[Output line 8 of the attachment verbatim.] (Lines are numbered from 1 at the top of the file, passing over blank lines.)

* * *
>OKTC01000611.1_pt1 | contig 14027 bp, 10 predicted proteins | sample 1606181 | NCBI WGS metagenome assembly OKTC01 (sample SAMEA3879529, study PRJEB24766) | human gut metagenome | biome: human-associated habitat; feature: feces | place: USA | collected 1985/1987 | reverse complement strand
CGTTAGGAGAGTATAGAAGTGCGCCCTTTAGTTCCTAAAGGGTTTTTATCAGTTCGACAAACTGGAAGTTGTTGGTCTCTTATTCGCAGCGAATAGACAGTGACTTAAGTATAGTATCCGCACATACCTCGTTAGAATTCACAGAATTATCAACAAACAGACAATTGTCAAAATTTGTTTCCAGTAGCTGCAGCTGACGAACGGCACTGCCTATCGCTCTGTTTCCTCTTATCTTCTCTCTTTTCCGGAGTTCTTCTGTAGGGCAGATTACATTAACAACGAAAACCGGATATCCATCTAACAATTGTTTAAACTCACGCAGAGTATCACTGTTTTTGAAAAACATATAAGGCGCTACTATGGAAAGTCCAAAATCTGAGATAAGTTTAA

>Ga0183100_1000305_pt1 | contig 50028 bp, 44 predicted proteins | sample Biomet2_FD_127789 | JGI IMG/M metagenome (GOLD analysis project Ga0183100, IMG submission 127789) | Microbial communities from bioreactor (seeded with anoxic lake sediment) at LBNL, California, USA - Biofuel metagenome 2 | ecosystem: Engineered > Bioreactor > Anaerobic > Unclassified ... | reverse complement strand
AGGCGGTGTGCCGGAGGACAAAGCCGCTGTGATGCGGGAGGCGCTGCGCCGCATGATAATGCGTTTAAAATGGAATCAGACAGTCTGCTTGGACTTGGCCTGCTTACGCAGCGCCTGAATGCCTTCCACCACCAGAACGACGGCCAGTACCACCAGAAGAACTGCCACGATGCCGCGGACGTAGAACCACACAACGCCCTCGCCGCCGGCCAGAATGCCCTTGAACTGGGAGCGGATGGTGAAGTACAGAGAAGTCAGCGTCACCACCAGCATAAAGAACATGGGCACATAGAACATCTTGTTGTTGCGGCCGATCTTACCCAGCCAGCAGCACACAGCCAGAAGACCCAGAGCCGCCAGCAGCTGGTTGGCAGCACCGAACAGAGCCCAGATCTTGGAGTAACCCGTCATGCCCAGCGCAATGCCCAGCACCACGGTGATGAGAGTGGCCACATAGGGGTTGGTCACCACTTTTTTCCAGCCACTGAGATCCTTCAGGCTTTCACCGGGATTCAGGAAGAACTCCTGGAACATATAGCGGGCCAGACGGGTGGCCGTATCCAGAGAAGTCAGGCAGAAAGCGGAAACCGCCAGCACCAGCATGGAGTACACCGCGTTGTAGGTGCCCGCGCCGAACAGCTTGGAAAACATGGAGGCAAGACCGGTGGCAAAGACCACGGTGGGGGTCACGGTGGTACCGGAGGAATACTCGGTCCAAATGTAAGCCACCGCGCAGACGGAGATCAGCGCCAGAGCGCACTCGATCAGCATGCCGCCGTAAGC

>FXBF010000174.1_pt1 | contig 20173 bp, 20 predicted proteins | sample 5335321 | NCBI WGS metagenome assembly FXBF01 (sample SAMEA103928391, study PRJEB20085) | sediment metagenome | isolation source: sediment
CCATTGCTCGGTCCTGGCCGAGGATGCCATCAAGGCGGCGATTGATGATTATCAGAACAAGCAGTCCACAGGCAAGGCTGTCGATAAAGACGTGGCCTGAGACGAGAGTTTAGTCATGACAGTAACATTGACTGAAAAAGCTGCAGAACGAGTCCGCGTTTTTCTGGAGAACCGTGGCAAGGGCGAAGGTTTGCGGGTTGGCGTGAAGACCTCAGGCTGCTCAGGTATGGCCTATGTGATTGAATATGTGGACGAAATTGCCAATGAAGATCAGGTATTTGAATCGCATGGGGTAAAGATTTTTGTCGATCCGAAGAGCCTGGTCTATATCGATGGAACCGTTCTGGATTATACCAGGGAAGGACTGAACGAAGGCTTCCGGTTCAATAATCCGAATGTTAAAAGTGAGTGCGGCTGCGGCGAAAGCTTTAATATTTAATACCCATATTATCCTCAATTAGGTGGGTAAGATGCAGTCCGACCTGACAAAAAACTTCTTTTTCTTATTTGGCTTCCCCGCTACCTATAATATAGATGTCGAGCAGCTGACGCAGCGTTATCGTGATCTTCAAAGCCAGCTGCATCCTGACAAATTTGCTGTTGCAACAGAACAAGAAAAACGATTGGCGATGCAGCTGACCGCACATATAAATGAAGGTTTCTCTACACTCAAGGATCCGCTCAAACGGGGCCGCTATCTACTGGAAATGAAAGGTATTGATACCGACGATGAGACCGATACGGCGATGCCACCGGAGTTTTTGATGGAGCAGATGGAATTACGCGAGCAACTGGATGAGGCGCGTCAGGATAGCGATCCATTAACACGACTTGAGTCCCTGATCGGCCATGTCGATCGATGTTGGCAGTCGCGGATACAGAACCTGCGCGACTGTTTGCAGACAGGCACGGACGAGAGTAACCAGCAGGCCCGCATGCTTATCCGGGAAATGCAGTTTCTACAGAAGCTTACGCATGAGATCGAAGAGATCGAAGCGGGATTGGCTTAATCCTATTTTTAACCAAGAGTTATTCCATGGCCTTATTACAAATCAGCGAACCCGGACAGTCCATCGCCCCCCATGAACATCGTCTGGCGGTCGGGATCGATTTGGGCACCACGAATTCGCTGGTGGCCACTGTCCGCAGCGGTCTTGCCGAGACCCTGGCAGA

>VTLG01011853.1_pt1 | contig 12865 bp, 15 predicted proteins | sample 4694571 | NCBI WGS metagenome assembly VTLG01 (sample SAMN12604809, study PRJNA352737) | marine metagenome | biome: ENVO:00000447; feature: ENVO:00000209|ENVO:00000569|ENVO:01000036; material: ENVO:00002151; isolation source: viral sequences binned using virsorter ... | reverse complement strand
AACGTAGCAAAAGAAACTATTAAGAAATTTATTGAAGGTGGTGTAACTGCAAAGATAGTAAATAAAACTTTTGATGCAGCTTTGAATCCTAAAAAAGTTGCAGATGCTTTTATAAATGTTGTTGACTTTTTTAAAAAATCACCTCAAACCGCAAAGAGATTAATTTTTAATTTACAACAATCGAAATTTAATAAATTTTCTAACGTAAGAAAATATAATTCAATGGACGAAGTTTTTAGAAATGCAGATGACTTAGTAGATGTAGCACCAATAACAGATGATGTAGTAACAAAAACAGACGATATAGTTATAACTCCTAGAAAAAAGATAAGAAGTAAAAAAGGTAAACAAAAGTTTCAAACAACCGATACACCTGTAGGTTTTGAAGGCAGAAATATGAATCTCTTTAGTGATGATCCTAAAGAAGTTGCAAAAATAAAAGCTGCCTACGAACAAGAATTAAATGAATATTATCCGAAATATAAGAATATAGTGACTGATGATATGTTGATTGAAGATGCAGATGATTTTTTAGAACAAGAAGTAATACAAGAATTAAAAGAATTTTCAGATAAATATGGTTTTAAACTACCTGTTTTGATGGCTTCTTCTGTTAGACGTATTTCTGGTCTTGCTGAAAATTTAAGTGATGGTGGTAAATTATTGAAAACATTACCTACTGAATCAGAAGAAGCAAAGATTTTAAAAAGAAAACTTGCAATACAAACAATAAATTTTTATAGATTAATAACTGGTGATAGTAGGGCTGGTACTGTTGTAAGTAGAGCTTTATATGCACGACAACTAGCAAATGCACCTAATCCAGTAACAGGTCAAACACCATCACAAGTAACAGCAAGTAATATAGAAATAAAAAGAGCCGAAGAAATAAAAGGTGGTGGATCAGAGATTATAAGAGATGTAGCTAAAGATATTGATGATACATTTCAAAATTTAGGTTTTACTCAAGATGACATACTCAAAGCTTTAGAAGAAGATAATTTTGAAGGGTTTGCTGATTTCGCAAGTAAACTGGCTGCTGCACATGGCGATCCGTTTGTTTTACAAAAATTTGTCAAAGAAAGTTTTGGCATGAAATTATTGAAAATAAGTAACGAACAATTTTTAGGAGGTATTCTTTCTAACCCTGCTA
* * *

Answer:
AACGTAGCAAAAGAAACTATTAAGAAATTTATTGAAGGTGGTGTAACTGCAAAGATAGTAAATAAAACTTTTGATGCAGCTTTGAATCCTAAAAAAGTTGCAGATGCTTTTATAAATGTTGTTGACTTTTTTAAAAAATCACCTCAAACCGCAAAGAGATTAATTTTTAATTTACAACAATCGAAATTTAATAAATTTTCTAACGTAAGAAAATATAATTCAATGGACGAAGTTTTTAGAAATGCAGATGACTTAGTAGATGTAGCACCAATAACAGATGATGTAGTAACAAAAACAGACGATATAGTTATAACTCCTAGAAAAAAGATAAGAAGTAAAAAAGGTAAACAAAAGTTTCAAACAACCGATACACCTGTAGGTTTTGAAGGCAGAAATATGAATCTCTTTAGTGATGATCCTAAAGAAGTTGCAAAAATAAAAGCTGCCTACGAACAAGAATTAAATGAATATTATCCGAAATATAAGAATATAGTGACTGATGATATGTTGATTGAAGATGCAGATGATTTTTTAGAACAAGAAGTAATACAAGAATTAAAAGAATTTTCAGATAAATATGGTTTTAAACTACCTGTTTTGATGGCTTCTTCTGTTAGACGTATTTCTGGTCTTGCTGAAAATTTAAGTGATGGTGGTAAATTATTGAAAACATTACCTACTGAATCAGAAGAAGCAAAGATTTTAAAAAGAAAACTTGCAATACAAACAATAAATTTTTATAGATTAATAACTGGTGATAGTAGGGCTGGTACTGTTGTAAGTAGAGCTTTATATGCACGACAACTAGCAAATGCACCTAATCCAGTAACAGGTCAAACACCATCACAAGTAACAGCAAGTAATATAGAAATAAAAAGAGCCGAAGAAATAAAAGGTGGTGGATCAGAGATTATAAGAGATGTAGCTAAAGATATTGATGATACATTTCAAAATTTAGGTTTTACTCAAGATGACATACTCAAAGCTTTAGAAGAAGATAATTTTGAAGGGTTTGCTGATTTCGCAAGTAAACTGGCTGCTGCACATGGCGATCCGTTTGTTTTACAAAAATTTGTCAAAGAAAGTTTTGGCATGAAATTATTGAAAATAAGTAACGAACAATTTTTAGGAGGTATTCTTTCTAACCCTGCTA